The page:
Lafond has carried out several research trials on the sites, measuring yield response to fertilizer applications. The short- and long term plots were planted with a 12-row ConservaPak seeder with a row spacing of 30 centimetres (12 inches) apart. The crop sequence was wheat-canola with each crop alternating every other year starting in 2002. The same treatments were applied to the same plots each year to measure the cumulative effects of different rates of nitrogen over time on grain yield, grain protein and residual soil nitrate-nitrogen. N rates were 0, 30 60, 90, and 120 kg/ha (kg/ha x 0.89 equals lbs/ac).
The results show the incredible fertility of the longer term no-till plots. “To obtain the same wheat yield, the short-term no-till plots needed an extra 30 kg per hectare of N,” says Lafond. “To put that into perspective, 30 pounds per acre of N at 60 cents per pound is $18 per acre.”

For wheat protein content, it took 90 kg per hectare on the short-term site to achieve the same protein level as on the long-term site with 30 kg N per hectare. “That’s even more interesting, and this supports that over time, these soils have tremendous capacity to release nutrients,” says Lafond.

Canola had the same type of yield and protein content response as wheat. 

Residual nitrate-N levels were also measured after five years. As a rule, 60 to 90 kg of N per hectare (54 to 80 lbs of N per acre) was the optimum range for a yield response as observed for the yields of spring wheat and canola since 2003 on long term no-till plots. However, even the yearly use of 120 kg of N per hectare (107 lbs per acre) did not result in high accumulations of nitrate-nitrogen, which would be of environmental concern due to the possibility of leaching. “From our experience, once past 60 lbs per acre, the yield response curve flattens out for long term no-till. That is good news, because it means that as we increase production capacity of the soils with no-till, we are not necessarily causing environmental problems,” explains Lafond.

Phosphorus response also compared
Schoenau has also looked at P availability in several studies, first referring back to a study in the mid-1990s. The research examined the effect of pre-seeding tillage with a heavy-duty cultivator: fall + spring (CT); spring only (MT) and no-till (NT) on pea stubble in 1996 and 1997 at two sites: Brown soil zone (Central Butte) and Black soil zone (Melfort AAFC). The sites were under conventional tillage previously.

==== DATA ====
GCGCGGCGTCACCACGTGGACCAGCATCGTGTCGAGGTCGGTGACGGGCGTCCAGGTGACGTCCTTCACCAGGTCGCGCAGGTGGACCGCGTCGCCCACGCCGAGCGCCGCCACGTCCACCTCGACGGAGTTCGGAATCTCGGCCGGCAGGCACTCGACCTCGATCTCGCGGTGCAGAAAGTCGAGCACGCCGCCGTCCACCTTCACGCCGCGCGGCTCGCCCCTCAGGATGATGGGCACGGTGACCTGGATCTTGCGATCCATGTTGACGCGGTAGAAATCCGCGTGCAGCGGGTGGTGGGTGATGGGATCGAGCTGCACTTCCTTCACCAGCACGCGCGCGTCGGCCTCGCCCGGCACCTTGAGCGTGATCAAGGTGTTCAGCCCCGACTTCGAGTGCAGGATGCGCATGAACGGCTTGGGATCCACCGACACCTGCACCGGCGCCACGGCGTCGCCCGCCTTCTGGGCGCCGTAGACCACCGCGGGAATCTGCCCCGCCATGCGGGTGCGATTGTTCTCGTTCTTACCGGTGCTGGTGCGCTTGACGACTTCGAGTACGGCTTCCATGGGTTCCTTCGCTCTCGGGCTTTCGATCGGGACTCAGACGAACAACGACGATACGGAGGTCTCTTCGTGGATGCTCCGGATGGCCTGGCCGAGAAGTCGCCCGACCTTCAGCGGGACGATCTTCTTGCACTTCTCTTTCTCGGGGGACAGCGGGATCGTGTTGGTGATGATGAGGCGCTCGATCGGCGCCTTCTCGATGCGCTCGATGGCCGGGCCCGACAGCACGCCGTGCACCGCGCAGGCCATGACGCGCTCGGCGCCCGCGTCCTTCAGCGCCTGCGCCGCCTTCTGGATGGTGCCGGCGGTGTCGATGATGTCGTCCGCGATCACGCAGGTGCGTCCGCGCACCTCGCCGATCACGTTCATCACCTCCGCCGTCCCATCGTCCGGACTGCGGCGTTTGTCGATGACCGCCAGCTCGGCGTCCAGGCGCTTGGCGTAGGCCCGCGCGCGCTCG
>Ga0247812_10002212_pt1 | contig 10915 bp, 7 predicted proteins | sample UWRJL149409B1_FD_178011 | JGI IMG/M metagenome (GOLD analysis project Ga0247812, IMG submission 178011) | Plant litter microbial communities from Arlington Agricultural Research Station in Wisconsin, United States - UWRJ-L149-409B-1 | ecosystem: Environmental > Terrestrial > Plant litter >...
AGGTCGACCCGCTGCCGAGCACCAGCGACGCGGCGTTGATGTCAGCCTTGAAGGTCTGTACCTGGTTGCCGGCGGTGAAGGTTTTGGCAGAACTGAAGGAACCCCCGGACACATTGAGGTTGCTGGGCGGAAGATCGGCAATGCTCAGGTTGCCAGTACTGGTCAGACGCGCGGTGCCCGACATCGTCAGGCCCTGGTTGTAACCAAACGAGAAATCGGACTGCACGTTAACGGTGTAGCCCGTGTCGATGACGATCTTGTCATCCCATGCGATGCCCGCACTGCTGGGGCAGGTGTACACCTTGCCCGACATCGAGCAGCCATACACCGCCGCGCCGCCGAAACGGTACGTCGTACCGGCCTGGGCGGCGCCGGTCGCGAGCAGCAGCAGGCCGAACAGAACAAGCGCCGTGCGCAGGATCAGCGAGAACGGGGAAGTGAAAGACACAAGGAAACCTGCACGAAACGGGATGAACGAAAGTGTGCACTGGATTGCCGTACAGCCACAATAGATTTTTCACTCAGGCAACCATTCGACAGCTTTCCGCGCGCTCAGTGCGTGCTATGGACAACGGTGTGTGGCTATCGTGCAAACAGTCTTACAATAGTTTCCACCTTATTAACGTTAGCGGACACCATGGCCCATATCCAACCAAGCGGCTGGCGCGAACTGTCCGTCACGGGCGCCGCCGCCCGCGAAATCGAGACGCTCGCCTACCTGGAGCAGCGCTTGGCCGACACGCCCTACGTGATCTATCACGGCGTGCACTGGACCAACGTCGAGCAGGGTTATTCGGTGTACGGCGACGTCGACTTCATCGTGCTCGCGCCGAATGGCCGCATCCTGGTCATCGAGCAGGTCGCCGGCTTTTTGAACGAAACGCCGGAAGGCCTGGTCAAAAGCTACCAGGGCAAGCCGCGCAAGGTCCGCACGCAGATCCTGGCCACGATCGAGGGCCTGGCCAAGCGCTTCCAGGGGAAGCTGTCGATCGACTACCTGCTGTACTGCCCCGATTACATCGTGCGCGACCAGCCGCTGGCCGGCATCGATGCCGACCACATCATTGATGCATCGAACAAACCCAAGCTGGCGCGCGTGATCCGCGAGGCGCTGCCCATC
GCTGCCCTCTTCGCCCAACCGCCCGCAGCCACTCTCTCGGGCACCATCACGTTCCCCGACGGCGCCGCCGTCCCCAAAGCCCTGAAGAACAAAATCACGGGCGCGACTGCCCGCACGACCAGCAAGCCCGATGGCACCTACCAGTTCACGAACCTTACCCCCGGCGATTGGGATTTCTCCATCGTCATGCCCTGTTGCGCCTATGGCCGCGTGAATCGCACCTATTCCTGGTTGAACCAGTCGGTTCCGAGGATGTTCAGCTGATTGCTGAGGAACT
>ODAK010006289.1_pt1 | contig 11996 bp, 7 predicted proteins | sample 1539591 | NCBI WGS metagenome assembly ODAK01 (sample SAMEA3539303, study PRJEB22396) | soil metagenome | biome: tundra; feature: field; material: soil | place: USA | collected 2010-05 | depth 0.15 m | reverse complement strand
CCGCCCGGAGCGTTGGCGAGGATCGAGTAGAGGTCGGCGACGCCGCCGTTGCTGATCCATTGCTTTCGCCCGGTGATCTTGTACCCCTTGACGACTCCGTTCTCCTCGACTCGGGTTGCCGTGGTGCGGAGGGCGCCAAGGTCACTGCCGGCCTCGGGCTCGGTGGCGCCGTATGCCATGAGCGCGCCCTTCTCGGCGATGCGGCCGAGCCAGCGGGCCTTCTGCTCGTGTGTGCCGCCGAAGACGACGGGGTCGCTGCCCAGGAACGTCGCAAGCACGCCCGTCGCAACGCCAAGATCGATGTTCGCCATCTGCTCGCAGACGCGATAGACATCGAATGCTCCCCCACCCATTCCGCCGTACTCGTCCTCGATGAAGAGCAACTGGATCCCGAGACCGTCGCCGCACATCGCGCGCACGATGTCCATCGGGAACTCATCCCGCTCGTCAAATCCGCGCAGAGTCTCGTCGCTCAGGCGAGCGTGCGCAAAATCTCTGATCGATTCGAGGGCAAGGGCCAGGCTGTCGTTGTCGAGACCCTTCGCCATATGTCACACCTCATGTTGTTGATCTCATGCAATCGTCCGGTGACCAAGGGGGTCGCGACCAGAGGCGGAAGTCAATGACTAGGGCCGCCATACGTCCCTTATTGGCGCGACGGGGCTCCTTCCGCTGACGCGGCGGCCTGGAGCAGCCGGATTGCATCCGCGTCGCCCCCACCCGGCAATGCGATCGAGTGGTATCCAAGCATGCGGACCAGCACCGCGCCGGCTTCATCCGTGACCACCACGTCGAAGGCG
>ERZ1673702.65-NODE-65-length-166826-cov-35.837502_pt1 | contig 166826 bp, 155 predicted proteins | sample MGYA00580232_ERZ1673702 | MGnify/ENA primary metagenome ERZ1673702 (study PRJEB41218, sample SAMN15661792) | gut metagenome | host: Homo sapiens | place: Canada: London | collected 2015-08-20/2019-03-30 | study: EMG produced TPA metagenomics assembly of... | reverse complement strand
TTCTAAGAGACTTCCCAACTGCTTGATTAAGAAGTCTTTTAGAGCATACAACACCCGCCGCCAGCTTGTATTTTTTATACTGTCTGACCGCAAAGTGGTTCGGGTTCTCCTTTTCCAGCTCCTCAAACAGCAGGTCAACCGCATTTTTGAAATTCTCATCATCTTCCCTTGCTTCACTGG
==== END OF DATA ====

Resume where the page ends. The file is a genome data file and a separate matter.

In general for the two sites during the two years, the supply of available phosphorus as affected by tillage showed no-till was greatest and min-till was greater than conventional till. 

More recently, Schoenau’s results from the Indian Head plots, measured with the PRS probes, showed that the short-term no-till soils had lower P-supplying capability than the long-term soils. When 40 pounds per acre of P2O5 were added, the impact of added P fertilizer on increasing P supply was greatest on the long-term no-till soil. “This perhaps suggests greater fixation of P fertilizer into less soluble forms on the short-term no-till compared to the long term,” says Schoenau.

Little response to P fertilizer
In a separate research trial conducted by Lafond on the long term and short term no-till plots, response of field pea and spring wheat to phosphorus (P) was also compared. Rates of 0, 10, 20, 30 and 40 lbs of P2O5 per acre were used with mono-ammonium phosphorus as the phosphorus fertilizer source. The phosphorus was placed with the seed.

Essentially, a P fertilizer response was not observed on the long-term site for wheat with a small response on the short-term site. Lafond says that the short-term plots likely had a small response because they had been in a conventional system for so long, with little fertilizer, and P fertility was low. The long-term plots had high enough P supplying power on their own, that a P fertilizer response was not seen.

In the case of field pea, there was no response to P on either short- or long-term plots, even though the field had not been fertilized with P until the trials started in 2002. 

Gamache says that Lafond’s and Schoeneau’s research reassures no-till farmers that they are on the right track, and proves that farmers can improve the productivity of the soils with no-till and continuous cropping. “We see that economic returns will increase over time, and that it doesn’t come at the sacrifice of sustainability,” says Gamache. “This kind of research should provide further motivation to conventional and minimum till farmers to move towards no-till.”